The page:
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Denon DRM-800

Stereo Cassette Tape Deck (1989-91)

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Denon DRM-800

Description

The Denon DRM-800 is a top line stereo cassette tape deck, capable of outstanding performance in combination with high grade hifi systems.

Denon proudly presents this advanced tape deck to audiophiles and music lovers as further proof of our non-compromising pursuit of the ultimate in sound quality.

The high quality performance and easy operation are certain to provide you with many hours of outstanding listening pleasure.

Specifications

Type: 3-head, single compact cassette deck

Track System: 4-track, 2-channel stereo

Tape Speed: 4.8 cm/s

Heads: 1 x combination record/playback, 1 x erase

Motor: 1 x capstan, 1 x reel, 1 x actuator

Tape Type: type I, CrO2, Metal

Noise Reduction: B, C, HX Pro

Frequency Response: 20Hz to 21kHz  (Metal tape)

Signal to Noise Ratio: 75dB  (dolby C)

Wow and Flutter: 0.038%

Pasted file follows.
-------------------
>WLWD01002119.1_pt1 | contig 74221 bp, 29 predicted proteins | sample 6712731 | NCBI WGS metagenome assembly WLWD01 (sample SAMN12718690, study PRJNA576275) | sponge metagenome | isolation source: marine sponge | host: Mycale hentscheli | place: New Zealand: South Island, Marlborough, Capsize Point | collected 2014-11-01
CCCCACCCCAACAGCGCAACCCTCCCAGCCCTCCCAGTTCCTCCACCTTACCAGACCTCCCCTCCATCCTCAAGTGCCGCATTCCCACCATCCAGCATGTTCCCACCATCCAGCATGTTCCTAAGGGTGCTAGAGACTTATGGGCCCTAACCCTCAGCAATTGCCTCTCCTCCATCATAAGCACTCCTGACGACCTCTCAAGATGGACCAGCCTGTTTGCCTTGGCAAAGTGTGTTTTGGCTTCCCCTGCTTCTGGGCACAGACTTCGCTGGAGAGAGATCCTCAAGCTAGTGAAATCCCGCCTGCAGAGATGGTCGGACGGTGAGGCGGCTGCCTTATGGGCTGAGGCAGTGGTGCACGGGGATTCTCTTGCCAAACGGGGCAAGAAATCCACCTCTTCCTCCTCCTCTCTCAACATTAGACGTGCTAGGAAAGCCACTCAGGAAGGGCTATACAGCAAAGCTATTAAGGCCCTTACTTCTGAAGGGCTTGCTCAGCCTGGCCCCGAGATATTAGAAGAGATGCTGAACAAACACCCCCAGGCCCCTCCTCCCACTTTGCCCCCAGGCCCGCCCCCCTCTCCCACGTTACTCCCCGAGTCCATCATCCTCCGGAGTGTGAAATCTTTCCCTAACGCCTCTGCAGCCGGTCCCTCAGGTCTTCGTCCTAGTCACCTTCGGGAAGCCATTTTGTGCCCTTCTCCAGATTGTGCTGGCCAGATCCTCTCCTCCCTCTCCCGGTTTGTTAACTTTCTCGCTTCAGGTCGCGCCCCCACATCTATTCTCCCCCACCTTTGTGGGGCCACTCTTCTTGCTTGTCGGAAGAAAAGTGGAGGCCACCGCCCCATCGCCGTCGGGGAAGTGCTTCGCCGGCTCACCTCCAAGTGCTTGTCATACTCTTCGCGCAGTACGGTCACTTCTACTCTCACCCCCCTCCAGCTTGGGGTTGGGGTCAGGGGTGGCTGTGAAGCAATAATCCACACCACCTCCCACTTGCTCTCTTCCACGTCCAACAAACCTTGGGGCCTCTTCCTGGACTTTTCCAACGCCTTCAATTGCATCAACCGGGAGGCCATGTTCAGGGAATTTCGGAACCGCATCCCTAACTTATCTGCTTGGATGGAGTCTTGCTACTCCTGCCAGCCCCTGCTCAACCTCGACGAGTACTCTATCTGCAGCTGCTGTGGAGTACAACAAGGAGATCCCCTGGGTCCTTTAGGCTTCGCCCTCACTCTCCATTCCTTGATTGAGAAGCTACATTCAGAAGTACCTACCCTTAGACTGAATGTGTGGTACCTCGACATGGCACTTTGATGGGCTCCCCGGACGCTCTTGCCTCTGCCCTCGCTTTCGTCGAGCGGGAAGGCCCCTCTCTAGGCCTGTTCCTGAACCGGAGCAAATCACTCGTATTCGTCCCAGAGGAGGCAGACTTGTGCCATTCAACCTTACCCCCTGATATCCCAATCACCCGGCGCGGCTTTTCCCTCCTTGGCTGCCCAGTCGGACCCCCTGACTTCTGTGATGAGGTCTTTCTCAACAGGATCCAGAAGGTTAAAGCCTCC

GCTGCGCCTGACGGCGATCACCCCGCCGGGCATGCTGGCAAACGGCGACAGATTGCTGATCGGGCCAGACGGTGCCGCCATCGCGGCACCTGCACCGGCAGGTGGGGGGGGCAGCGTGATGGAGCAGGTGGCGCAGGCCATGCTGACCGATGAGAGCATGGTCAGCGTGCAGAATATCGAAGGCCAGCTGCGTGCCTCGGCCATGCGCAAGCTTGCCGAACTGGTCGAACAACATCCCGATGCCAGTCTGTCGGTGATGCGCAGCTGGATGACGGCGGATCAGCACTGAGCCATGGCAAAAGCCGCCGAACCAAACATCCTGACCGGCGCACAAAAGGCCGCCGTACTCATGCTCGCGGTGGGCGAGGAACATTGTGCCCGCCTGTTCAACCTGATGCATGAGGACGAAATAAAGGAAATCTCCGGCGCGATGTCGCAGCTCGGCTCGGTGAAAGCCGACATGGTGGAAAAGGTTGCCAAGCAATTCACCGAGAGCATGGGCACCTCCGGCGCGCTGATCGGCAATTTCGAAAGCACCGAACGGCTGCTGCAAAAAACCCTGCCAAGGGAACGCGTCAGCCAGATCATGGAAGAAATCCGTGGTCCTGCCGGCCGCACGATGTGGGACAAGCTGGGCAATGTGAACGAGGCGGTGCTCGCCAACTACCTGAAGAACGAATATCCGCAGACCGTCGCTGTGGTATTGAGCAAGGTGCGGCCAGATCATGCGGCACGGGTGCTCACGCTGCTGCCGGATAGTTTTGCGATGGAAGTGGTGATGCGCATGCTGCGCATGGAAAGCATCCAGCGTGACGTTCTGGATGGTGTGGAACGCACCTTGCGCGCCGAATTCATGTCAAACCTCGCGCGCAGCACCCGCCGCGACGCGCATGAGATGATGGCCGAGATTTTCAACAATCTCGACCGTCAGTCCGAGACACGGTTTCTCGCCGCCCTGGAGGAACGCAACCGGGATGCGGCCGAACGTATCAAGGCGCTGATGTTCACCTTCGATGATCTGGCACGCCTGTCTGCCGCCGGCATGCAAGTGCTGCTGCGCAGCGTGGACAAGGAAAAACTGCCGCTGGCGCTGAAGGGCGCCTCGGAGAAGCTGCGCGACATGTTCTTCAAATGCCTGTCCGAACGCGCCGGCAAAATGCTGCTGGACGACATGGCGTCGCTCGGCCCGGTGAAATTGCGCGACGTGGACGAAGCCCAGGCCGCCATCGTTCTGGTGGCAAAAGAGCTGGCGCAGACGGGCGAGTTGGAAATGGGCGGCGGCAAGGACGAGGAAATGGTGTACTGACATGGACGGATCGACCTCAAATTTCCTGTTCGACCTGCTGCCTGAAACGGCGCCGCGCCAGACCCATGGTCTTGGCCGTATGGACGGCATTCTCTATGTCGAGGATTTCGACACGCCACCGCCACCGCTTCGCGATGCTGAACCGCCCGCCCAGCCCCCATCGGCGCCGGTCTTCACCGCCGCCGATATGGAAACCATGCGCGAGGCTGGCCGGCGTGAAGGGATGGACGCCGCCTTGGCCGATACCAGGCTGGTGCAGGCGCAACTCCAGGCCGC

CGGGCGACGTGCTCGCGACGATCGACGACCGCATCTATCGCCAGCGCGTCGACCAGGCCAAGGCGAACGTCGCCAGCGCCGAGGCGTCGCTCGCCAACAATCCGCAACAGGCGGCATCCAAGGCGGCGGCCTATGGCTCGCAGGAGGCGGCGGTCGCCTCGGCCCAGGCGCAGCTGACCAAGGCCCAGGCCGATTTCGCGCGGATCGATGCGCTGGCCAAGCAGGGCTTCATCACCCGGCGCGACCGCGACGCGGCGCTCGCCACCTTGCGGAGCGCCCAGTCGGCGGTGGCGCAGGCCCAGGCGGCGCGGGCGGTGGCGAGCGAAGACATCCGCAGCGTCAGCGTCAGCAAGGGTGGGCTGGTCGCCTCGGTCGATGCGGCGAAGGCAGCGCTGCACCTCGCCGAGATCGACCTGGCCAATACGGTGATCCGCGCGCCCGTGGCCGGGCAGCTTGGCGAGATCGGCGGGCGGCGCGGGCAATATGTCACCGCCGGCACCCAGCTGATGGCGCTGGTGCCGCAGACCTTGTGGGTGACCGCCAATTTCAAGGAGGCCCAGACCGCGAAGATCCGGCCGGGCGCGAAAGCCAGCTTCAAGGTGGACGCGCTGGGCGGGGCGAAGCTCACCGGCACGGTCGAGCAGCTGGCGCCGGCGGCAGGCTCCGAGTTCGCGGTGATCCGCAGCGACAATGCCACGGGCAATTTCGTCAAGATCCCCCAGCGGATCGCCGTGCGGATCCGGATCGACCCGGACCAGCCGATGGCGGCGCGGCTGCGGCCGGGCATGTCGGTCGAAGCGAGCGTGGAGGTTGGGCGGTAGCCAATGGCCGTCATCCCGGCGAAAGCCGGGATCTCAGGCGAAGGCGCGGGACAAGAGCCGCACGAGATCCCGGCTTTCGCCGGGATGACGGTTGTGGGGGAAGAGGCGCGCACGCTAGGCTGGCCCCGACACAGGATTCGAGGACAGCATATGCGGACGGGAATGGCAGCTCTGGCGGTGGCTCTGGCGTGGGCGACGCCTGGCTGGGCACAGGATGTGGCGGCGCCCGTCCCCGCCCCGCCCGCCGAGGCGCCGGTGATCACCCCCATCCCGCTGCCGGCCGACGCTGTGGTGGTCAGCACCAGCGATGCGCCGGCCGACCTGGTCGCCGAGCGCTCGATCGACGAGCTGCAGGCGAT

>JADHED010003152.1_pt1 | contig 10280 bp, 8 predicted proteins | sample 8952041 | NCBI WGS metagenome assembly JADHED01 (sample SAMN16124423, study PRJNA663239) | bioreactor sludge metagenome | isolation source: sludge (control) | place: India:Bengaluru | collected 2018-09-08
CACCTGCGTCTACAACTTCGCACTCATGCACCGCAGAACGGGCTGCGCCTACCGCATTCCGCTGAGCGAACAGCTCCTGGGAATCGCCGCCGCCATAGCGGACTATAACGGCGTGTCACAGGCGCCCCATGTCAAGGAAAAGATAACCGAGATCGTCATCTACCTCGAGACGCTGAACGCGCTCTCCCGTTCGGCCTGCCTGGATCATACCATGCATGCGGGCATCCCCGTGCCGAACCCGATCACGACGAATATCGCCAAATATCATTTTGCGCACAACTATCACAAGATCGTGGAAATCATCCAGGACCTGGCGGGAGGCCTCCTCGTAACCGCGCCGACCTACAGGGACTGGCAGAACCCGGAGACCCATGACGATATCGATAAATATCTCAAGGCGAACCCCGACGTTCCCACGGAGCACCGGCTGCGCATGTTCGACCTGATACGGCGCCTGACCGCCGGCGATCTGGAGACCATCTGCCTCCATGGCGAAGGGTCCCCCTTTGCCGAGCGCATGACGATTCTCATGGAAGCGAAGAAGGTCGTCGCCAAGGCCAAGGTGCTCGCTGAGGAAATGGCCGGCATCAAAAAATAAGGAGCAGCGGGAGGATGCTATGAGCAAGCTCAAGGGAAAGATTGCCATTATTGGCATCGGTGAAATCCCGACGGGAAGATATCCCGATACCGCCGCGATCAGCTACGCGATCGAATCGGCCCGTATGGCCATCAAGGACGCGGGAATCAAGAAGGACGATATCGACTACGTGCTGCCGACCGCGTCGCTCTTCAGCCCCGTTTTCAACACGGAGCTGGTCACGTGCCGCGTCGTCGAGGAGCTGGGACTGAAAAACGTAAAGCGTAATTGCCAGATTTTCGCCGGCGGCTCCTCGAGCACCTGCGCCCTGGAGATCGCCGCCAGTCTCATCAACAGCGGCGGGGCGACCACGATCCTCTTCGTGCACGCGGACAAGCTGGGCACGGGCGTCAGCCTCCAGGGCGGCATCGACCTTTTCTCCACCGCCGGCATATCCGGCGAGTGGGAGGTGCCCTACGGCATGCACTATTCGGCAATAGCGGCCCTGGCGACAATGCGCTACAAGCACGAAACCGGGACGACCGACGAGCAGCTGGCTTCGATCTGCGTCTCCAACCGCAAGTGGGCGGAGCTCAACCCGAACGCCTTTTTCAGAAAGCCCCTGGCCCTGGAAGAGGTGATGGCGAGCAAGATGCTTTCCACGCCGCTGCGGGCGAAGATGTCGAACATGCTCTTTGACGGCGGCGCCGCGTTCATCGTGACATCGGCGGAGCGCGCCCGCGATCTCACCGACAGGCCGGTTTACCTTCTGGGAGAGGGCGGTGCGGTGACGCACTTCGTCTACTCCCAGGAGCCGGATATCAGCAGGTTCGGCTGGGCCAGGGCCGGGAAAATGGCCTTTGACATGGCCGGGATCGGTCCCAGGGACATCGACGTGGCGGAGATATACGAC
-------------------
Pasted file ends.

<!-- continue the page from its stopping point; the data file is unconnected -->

Input: 80mV (line)

Output: 0.62V (line)

Dimensions: 434 x 135 x 303mm

Weight: 4.6kg

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Reviews

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rating
Reviewed Dec 31st, 2017 by vqworks

A purchased a used Denon DRM-800 just a couple of days ago at a local Goodwill charity store for just $15 and it operates as if it was new. Cosmetically, the unit is excellent with only one small nick on the top panel.

In any case, I would say that this model successfully served its intended market back in '89 - '90. The DRM-800 was apparently targeting quality-conscious, working-class users who were willing to spend a reasonable price on a premium product but did not want to be bogged down by complexity.

This meant that the deck needed to have the essentials for good sound quality: 3-heads, dual-capstans, a bias fine tuning control, a peak-level display with sufficient resolution in the critical overload region. To keep the price reasonable (well under $1000), much of the internal frame and front panel were constructed of plastic but the fit and finish results in a rigid and well-damped unit with very well-shielded internal components and an organized layout. Also, level/sensitivity adjustments and built-in test tone generators found on state-of-the-art decks are omitted and this restricts the DRM-800's ability somewhat from accommodating a wider variety of tape formulations but this is evidently a cost-cutting measure. Stick with basic formulations instead of premium dual-layer formulations or the uncommon metal-particle high-bias tapes. The former has uneven frequency response that the DRM-800's bias control can't tame and the latter has unusually high-sensitivity, which could cause the Dolby circuits to mistrack.